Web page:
|20160145567||May 26, 2016||Henry et al.|
|20160340239||November 24, 2016||Propster et al.|
|20170086877||March 30, 2017||Moffarah et al.|
|20170274118||September 28, 2017||Nazhat et al.|
|20170340527||November 30, 2017||Chang et al.|
|20170340666||November 30, 2017||Deng et al.|
|20170341975||November 30, 2017||Gross et al.|
|20170342383||November 30, 2017||Deng et al.|
|20170349876||December 7, 2017||Deng et al.|
|20170354755||December 14, 2017||Weinberger et al.|
|20180343255||November 29, 2018||Thibadeau, Sr. et al.|
- Ohgushi et al. Bioceramics vol. 11, LeGeros et al, Ed., Proc. 11th Int. Symp. Ceramics Med. (NY: NY), Nov. 1998, pp. 261-264 (Year: 1998).
- Andersson et al. J. Mat. Science: Materials in Medicine (1990) 1: 219-227 (Year: 1990).
- L. Hench et al., “Third-Generation Biomedical Materials”, Science, vol. 295, Feb. 8, 2002, p. 1016-1017, www.sciencemag.org, Downloaded from www.sciencemag.org on Aug. 5, 2015.
- L.L.Hench, “Bioceramics”, J. Am. Ceram. Soc., 81, (7), 1705-1728 (1998).
- T. Kokubo et al., “How useful is SBF in predicting in vivo bone bioactivity?”, Biomaterials, 27, (2006), 2907-2915.
- Qiang Fu et al., “Bioactive glass scaffolds for bone tissue engineering: state of the art and future perspectives”, Materials Science and Engineering, C 31, (2011), 1245-1256.
- L. Peddi et al., “Bioactive borate glass coatings for titanium alloys”, J. Mater. Sci: Mater. Med., (2008), 19, p. 3145-3152.
- Mohamed N. Rahaman et al., “Bioactive glass in tissue engineering”, Acta Biomaterialia, 7, (2011), 2355-2373.
- WO2012137158 machine translation, published Oct. 11, 2012.
- Dutra Zanotto, “A bright future for glass-ceramics”, American Ceramic Society Bulletin, vol. 89, No. 8, pp. 19-27, 2010.
- American Type Culture Collection, Product Sheet MC3T3E1, Subclone 14, (ATCC® CRL2594™), p. 1-3, Aug. 2014.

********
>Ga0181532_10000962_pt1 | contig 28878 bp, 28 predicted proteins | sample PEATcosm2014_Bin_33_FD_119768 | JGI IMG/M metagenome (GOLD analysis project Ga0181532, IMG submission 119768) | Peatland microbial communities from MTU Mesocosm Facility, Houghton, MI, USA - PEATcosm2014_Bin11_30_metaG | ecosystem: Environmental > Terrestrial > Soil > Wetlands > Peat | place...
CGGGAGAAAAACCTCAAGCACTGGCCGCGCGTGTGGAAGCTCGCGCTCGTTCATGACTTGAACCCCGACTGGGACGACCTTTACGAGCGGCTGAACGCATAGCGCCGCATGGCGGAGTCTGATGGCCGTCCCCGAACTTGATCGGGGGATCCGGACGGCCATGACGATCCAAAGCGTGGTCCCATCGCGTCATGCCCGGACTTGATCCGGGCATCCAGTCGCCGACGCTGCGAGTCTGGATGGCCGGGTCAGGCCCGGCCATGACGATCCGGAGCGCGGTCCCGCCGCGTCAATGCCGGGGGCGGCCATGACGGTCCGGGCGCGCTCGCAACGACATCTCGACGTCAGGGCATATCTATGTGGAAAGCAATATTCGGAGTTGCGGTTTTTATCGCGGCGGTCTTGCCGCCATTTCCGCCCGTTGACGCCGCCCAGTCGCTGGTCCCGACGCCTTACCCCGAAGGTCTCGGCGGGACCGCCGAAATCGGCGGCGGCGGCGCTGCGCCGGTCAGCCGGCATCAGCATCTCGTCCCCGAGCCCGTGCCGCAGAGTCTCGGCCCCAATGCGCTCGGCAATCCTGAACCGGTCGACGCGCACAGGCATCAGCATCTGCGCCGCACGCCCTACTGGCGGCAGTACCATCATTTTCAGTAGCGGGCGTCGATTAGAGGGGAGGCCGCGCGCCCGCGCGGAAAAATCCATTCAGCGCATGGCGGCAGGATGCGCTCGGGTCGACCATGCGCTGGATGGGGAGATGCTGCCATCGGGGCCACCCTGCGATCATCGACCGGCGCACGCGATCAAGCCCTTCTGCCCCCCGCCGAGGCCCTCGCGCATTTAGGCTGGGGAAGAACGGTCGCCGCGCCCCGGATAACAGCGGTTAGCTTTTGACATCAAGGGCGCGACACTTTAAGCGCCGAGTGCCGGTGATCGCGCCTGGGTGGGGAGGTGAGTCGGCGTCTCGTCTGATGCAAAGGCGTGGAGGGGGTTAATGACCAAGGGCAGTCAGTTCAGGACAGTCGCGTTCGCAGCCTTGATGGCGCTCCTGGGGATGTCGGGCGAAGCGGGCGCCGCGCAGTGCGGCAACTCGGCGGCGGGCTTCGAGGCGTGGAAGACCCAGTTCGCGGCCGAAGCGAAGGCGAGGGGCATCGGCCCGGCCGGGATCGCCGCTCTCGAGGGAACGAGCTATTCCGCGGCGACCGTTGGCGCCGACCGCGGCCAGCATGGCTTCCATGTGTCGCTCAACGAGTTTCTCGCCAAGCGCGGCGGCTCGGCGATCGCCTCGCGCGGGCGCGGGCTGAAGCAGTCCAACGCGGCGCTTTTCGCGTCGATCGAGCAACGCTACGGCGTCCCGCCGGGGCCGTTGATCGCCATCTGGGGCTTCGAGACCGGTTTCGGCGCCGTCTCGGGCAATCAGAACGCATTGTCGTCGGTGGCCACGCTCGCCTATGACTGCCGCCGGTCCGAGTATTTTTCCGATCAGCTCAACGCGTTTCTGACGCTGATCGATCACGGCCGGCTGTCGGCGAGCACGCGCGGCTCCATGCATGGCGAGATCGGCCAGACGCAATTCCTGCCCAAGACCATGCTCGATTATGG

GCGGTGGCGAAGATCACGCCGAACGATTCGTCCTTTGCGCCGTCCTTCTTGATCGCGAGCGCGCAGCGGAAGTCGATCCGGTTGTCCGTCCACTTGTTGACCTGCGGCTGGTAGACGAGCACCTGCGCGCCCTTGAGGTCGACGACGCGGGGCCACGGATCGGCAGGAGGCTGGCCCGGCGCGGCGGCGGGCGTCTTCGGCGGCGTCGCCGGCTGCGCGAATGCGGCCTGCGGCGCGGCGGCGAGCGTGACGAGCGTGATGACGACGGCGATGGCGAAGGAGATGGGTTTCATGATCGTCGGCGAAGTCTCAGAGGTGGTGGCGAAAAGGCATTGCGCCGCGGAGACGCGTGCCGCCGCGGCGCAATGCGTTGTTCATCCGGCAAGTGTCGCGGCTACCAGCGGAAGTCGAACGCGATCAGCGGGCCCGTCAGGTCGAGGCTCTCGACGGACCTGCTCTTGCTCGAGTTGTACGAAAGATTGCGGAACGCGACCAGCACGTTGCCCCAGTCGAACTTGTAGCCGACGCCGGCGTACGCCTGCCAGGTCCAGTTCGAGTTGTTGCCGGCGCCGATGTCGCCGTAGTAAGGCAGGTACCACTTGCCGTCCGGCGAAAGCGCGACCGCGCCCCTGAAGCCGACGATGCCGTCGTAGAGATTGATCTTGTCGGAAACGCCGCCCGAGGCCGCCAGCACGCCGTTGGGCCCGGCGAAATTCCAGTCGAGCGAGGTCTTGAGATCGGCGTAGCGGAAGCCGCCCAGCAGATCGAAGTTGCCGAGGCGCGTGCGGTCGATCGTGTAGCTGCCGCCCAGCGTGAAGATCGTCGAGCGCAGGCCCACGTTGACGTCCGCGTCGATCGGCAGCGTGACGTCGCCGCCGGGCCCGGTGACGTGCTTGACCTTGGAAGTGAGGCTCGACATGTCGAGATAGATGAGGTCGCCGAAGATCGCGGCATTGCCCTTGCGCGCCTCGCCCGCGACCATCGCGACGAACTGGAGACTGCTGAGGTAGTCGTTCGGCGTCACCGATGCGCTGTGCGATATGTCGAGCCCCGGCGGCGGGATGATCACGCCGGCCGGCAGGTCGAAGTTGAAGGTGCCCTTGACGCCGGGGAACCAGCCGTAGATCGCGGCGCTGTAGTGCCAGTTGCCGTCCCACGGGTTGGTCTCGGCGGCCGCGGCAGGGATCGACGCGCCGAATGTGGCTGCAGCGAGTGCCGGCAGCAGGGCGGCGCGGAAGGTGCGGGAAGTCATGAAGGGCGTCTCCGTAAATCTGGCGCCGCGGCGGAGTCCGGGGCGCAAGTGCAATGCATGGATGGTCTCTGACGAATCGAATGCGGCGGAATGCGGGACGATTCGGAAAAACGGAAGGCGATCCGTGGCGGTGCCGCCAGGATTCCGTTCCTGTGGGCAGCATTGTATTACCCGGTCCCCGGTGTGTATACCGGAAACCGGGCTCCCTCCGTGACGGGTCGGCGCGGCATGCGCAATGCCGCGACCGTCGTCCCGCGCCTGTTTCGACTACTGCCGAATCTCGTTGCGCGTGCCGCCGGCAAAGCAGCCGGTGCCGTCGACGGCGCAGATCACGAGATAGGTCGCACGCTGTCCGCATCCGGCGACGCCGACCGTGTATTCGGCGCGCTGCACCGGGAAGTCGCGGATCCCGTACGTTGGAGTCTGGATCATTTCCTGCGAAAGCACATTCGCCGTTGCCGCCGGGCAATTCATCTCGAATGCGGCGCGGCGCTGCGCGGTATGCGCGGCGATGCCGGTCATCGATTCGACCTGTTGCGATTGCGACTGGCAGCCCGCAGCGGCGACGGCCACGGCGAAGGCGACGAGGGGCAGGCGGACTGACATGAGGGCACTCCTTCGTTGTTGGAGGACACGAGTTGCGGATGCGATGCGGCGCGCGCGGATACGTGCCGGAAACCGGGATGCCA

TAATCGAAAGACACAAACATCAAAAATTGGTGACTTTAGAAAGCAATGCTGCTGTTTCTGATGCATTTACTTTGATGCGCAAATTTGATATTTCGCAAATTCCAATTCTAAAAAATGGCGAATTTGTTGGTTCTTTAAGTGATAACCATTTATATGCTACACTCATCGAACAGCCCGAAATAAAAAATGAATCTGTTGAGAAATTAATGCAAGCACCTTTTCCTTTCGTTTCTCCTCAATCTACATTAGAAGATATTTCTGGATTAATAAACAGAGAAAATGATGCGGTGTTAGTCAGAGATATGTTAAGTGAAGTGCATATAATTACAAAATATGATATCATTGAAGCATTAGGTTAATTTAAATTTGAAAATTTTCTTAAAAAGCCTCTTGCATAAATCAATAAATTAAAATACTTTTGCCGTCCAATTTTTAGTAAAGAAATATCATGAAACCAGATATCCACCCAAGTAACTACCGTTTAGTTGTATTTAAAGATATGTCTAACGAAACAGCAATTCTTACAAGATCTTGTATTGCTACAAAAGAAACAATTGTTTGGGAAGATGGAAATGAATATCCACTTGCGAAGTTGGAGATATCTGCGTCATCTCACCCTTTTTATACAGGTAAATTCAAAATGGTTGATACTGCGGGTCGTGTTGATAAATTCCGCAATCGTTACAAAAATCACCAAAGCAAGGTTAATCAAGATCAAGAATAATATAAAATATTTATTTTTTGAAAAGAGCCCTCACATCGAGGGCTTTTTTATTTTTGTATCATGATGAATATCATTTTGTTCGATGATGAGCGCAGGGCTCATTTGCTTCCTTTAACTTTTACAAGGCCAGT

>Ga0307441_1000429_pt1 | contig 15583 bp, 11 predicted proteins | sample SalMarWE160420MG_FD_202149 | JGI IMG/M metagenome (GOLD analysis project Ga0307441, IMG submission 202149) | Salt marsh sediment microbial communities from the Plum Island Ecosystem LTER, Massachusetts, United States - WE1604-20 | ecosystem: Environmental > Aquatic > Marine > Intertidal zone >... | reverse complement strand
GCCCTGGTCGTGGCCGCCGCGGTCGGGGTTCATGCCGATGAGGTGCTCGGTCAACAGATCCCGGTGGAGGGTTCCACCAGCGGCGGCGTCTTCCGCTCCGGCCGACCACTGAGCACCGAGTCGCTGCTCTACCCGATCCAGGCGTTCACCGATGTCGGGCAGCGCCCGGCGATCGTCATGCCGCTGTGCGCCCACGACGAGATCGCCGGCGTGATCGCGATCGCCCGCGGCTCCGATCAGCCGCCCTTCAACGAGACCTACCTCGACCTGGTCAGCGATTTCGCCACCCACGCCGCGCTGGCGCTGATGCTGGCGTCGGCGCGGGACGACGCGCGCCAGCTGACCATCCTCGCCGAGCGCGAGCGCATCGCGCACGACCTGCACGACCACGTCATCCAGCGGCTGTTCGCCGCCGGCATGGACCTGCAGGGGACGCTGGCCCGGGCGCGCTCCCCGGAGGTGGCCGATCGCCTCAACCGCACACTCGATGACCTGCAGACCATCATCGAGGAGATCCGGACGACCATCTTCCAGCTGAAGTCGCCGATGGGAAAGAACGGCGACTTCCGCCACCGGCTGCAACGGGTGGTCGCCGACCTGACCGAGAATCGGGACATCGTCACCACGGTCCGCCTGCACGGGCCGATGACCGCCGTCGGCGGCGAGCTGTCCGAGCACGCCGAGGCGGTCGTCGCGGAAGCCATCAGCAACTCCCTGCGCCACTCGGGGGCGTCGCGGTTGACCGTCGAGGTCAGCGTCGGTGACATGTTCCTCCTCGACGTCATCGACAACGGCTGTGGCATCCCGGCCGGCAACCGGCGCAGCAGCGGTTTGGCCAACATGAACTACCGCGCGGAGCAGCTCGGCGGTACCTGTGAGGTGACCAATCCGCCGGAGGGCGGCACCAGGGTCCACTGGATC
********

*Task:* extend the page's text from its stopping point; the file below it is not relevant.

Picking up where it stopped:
- Maziar Montazerian, et al. “History and trends of bioactive glass-ceramics”, Journal of Biomedical Materials Research A, 2016, vol. 104A, 1231-1249, 2016 Wiley Periodicals, Inc.
- Apel et al., “Influence of ZrO2 on the crystallization and properties of lithium disilicate glass-ceramics derived from a multi-component system”, J Eur Ceram Soc, 2007, 27:1571-1577.
- Antonio Tilocca et al., “Structural Effects of Phosphorus Inclusion in Bioactive Silicate Glasses”, J. Phys. Chem. B 2007, 111, 14256-14264.
- K. Franks et al., “The effect of MgO on the solubility behaviour and cell proliferation in a quaternary soluble phosphate baed glass system”, J. of Mate. Sciemce: Materials in Medicine, 13, (2002), 549-556.
- I. Ahmed et al., “Processing, characterisation and biocompatibility of iron-phosphate glass fibres for tissue engineering”, Biomaterials, 25, (2004), 3223-3232.
- Huipin Yuan, et al., “Osteoinduction by calciumphosphate biomaterials”, Journal of Materials Science: Materials in Medicine 9 (1998) 723-726.
- Jianxi Lu, et al,, The Biodegradation Mechanism of Calcium Phosphate Biomaterials in Bone, Journal of Biomedical Materials Research, Aug. 2002, 63(4): 408-412.
- B.C. Bunker, et al., Phosphate Glass Dissolution in Aqueous Solutions, Journal of Non-Crystalline Solids 64 (1984) 291-316.
- Jonathan C. Knowles, Phosphate based glasses for biomedical applications, J. Mater. Chem., 2003, 13, 2395-2401.
- Motohiro Uo et al., Properties and cytotoxicity of water soluble Na2O—CaO—P2O5 glasses, Biomaterials, 19, (1998), 2277-2284.
- F. Jay Murray, Issues in Boron Risk Assessment: Pivotal Study, Uncertainty Factors, and ADIs, The Journal of Trace Elements in Experimental Medicine 9, No. 4 (1996): 231-243.
- R.F. Brown, et al., “Effect of borate glass composition on its conversion to hydroxyapatite and on the proliferation of MC3T3-E1 cells.” Journal of Biomedical Materials Research Part A, 88, No. 2, (2009): 392-400.
- A. Saranti, et al., “Bioactive glasses in the system CaO—B2O3—P2O5: preparation, structural study and in vitro evaluation.” Journal of Non-Crystalline Solids 352, No. 5 (2006): 390-398.
- L. Hench, and J. Jones, eds. Biomaterials, artificial organs and tissue engineering. Elsevier, 2005—book.
- E.A. Abou Neel,et al., “Effect of iron on the surface, degradation and ion release properties of phosphate-based glass fibres.” Acta Biomaterialia 1, No. 5 (2005): 553-563.
- E.A. Abou Neel, et al., “Characterisation of antibacterial copper releasing degradable phosphate glass fibres.”, Biomaterials 26, No. 15 (2005): 2247-2254.